Is football being forced to challenge the game’s last ‘acceptable prejudice’ with the anticipated return of convicted rapist Ched Evans? Rob Waugh reports.
FOR a generation or more, football has been at the forefront of challenging racism and in many ways might be considered an example of how to tackle one of society’s longest lasting ills.
Black players flourish in the game and shouting something racist at a ground now is very likely to land you in court and facing a long ban from attending matches. In more recent times, homophobia has also surged up the football’s agenda with high-profile campaigns underlining the issue is being taken seriously.
Yet if football fans sing “He ***** who he wants” in support of Ched Evans, a player convicted of raping a 19-year-old woman, it barely registers on the game’s moral Richter scale.
When professional footballers hit the headlines after becoming embroiled in sexual assault allegations the incidents are largely shrugged off as an occupational hazard. Evans’ club, Sheffield United, have said virtually nothing about the conviction and neither did the football authorities when he was sentenced to five years in prison in April 2012.
At the time, the club said it recognised “the seriousness of these events and as such wishes to respond in a responsible way when it has taken sufficient time to consider the matter fully”. In the event no further statement was issued. Instead, the next significant public pronouncement from Bramall Lane, delivered earlier this year, was to confirm officials had visited Evans in prison as part of a “duty of care” to a former employee.
The notion that any employer would hold such a duty of care to a convicted rapist might seem incredulous to many but not, seemingly, to those in the world of football. If a player had been sentenced to five years for carrying out a racist attack it is virtually inconceivable that a club would have held the same relaxed public stance.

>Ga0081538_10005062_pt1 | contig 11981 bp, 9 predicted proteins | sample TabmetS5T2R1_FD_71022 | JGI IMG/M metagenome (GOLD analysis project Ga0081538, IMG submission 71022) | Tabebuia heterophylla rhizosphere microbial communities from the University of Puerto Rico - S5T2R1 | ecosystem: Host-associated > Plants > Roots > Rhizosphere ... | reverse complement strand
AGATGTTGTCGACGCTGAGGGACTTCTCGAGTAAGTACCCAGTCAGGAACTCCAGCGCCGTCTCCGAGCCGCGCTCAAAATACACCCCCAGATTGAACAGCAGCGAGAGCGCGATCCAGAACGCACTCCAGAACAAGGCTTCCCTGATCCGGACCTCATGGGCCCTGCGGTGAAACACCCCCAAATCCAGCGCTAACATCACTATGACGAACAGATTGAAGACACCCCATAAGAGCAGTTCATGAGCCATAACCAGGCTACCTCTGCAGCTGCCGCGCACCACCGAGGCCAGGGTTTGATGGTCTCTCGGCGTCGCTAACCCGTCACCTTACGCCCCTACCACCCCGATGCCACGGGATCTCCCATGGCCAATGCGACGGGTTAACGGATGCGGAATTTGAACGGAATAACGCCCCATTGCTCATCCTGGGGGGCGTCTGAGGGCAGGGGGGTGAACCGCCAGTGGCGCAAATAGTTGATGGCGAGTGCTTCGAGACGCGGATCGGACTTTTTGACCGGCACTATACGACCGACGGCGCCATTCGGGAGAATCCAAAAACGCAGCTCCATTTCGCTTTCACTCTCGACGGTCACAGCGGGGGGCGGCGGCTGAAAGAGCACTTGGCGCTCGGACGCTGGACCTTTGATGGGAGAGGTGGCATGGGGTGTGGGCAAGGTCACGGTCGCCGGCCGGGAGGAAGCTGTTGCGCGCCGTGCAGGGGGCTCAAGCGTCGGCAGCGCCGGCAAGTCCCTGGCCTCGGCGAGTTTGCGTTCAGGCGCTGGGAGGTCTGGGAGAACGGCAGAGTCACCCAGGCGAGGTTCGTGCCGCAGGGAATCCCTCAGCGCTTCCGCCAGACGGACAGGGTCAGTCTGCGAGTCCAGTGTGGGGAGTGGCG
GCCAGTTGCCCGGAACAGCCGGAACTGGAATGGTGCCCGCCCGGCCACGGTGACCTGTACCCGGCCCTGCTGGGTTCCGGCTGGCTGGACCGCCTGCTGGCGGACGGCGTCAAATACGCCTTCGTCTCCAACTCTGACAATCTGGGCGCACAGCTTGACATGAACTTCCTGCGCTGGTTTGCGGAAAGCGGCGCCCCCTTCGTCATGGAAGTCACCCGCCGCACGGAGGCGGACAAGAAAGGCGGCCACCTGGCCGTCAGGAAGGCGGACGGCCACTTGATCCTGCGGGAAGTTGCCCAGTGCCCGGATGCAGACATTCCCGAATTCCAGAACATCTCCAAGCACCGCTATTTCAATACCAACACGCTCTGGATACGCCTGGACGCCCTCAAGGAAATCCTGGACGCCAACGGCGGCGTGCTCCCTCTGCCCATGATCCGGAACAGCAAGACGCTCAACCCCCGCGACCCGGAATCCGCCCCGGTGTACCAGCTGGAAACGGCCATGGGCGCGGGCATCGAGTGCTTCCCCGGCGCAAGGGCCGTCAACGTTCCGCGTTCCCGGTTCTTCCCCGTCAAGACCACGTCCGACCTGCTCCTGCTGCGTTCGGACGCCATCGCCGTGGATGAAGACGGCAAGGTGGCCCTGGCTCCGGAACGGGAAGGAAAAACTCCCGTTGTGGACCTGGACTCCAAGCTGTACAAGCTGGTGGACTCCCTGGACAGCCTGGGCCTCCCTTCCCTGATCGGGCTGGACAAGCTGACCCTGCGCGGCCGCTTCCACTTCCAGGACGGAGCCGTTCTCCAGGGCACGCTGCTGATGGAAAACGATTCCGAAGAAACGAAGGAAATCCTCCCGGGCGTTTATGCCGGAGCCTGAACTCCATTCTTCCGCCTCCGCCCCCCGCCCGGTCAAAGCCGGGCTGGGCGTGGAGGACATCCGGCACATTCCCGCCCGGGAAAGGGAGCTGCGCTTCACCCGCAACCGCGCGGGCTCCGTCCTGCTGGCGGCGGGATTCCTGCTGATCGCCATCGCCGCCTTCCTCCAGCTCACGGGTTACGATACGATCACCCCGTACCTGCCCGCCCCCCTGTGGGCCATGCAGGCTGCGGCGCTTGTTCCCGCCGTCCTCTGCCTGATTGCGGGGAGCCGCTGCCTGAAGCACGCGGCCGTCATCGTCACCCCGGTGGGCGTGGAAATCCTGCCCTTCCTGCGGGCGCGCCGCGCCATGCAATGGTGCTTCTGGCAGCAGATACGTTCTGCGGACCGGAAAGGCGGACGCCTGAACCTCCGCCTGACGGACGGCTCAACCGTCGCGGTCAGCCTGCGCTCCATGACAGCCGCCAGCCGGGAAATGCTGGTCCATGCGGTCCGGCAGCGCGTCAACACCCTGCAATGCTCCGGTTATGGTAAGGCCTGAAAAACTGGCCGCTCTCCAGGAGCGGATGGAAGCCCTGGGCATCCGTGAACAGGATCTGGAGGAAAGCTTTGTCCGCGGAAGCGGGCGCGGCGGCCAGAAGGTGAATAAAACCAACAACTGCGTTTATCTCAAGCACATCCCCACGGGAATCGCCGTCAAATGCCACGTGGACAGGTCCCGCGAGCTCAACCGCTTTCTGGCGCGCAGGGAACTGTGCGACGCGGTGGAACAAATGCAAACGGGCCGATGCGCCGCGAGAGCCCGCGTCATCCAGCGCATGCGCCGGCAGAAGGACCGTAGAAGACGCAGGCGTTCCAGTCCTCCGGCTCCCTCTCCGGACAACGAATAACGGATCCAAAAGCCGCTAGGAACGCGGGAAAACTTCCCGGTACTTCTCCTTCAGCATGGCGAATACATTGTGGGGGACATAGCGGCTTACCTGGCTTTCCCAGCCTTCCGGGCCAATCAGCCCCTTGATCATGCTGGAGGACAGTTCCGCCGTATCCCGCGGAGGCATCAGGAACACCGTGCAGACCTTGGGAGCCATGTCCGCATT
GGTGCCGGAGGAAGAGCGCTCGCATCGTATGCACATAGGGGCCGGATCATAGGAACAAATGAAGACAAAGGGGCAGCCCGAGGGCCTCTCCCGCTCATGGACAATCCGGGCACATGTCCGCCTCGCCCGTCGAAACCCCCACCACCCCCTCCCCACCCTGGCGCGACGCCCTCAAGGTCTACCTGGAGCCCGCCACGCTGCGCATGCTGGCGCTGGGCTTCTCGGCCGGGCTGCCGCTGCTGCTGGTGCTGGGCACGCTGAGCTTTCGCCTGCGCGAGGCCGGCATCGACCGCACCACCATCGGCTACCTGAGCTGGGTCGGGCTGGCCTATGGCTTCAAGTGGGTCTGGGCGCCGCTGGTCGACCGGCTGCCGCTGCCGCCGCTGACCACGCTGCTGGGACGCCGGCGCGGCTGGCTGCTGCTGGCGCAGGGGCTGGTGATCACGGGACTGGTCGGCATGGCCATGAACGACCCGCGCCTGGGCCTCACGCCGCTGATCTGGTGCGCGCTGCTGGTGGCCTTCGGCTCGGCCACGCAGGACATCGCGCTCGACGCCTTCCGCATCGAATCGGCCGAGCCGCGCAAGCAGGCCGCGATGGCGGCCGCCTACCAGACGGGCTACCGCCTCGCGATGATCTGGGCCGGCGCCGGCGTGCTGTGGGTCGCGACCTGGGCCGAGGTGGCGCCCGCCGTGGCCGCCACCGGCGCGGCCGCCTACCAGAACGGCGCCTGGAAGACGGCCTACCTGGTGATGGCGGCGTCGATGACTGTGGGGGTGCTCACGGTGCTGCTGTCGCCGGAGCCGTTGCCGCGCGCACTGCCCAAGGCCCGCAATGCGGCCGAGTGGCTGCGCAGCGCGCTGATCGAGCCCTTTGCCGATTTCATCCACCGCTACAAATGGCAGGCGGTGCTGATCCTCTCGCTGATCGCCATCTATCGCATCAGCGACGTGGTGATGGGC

But the furore surrounding the anticipated return of Evans to the game after his imminent release from prison may prove a significant turning point. A petition urging Sheffield United not to re-sign their former player has garnered more than 140,000 signatures and there are signs that football’s governing body recognises the case is bringing the game’s attitudes towards sexism and particularly violence against women into sharp focus.
For possibly the first time, the FA is preparing to take action to stop supporters chanting songs that demean women. A spokesman said: “If a club’s supporters chant songs that ‘praise’ the offender (Evans) or ridicule and possibly identify the victim, The FA will make swift, and possibly even pre-emptive contact with the club, to discuss in collaboration what measures they can take to prevent this.”
The FA also says it is “working on programmes and interventions to increase and promote the involvement of women at all levels of the game and on promoting the reporting procedures to women to tackle sexism” as part of its anti-discrimination plan.
It may be no coincidence that former England international Rio Ferdinand was this week charged by the FA with alleged misconduct after sending a tweet which used the word ‘sket’, a slang term for a promiscuous woman. And along with the Premier League, the FA also teamed up with Women’s Aid this summer to launch a campaign against domestic abuse and sexual violence.